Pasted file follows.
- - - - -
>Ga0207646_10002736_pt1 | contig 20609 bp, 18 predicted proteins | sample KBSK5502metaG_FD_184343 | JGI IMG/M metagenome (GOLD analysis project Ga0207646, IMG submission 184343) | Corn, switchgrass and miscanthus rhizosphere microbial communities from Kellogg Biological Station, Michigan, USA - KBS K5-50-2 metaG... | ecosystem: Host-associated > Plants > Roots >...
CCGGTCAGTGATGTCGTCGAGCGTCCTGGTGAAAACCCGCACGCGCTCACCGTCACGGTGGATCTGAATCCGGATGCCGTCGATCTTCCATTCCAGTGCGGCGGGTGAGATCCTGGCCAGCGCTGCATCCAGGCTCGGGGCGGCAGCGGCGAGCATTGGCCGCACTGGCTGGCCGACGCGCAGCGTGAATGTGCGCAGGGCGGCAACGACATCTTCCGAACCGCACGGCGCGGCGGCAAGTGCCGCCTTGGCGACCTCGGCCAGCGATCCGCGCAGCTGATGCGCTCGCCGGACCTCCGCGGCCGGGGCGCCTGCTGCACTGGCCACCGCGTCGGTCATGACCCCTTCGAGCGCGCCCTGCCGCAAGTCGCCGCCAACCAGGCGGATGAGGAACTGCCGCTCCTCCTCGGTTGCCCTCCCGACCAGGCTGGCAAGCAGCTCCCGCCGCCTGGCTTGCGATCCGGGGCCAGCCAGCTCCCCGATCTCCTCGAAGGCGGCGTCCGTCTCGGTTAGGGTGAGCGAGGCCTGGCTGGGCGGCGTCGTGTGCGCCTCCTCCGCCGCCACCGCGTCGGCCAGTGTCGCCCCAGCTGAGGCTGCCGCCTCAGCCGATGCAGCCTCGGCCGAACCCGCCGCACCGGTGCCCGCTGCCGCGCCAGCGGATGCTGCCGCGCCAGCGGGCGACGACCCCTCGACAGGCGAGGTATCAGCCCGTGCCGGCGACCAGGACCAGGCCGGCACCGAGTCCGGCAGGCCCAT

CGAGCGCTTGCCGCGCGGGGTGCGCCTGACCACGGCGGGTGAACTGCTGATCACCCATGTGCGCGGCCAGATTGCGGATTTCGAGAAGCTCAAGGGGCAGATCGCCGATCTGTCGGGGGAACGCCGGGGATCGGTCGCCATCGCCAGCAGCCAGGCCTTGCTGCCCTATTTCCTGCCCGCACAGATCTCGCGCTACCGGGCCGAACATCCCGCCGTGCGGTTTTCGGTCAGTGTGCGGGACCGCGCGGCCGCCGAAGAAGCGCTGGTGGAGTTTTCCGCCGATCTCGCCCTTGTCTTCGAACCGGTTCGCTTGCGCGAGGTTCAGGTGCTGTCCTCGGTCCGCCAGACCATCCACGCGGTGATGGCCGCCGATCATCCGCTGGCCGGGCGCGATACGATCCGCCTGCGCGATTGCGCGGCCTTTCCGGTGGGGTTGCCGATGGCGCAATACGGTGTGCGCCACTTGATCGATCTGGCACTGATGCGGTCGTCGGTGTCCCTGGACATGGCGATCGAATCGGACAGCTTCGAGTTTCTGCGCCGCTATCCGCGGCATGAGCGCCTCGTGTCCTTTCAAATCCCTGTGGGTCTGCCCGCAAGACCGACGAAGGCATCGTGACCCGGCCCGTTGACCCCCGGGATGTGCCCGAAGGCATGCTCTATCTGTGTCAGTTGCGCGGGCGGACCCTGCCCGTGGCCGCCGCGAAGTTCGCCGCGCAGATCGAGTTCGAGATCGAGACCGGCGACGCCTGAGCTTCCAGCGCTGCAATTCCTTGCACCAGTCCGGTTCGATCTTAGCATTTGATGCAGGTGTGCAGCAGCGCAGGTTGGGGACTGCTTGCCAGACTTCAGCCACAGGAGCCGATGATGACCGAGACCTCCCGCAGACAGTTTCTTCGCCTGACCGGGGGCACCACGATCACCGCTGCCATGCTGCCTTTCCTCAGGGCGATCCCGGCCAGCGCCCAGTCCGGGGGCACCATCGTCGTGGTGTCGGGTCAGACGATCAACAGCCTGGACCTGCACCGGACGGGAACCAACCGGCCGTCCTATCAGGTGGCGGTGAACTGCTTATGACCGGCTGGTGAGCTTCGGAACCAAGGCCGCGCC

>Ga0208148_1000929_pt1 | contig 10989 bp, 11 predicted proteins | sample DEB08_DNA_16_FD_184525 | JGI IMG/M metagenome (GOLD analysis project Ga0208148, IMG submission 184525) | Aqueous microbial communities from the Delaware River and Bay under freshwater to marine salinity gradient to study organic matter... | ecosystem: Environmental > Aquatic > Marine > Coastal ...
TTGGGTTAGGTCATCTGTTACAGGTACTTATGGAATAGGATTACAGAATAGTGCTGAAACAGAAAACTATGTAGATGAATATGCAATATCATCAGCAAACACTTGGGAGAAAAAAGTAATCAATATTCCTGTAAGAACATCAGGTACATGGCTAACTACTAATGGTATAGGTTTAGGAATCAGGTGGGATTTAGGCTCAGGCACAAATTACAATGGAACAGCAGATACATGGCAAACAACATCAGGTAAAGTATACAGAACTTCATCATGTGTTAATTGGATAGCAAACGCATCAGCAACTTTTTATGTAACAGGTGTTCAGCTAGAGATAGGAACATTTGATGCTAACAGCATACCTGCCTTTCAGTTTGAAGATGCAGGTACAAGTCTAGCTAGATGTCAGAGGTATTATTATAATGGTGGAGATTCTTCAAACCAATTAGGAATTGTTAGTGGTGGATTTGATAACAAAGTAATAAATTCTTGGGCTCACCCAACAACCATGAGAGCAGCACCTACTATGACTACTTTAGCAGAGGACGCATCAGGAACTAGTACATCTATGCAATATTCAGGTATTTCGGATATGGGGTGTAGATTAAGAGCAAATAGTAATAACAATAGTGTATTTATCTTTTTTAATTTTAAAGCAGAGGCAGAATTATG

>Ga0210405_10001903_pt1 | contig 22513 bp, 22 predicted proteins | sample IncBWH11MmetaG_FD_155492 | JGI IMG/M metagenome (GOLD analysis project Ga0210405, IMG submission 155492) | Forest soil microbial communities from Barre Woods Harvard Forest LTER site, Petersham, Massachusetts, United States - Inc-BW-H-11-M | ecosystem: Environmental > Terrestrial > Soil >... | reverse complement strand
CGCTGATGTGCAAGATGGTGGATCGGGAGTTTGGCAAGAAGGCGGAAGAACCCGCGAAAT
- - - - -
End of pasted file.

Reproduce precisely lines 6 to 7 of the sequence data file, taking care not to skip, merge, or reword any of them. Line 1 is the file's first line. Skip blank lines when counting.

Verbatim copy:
>Ga0210405_10001903_pt1 | contig 22513 bp, 22 predicted proteins | sample IncBWH11MmetaG_FD_155492 | JGI IMG/M metagenome (GOLD analysis project Ga0210405, IMG submission 155492) | Forest soil microbial communities from Barre Woods Harvard Forest LTER site, Petersham, Massachusetts, United States - Inc-BW-H-11-M | ecosystem: Environmental > Terrestrial > Soil >... | reverse complement strand
CGCTGATGTGCAAGATGGTGGATCGGGAGTTTGGCAAGAAGGCGGAAGAACCCGCGAAAT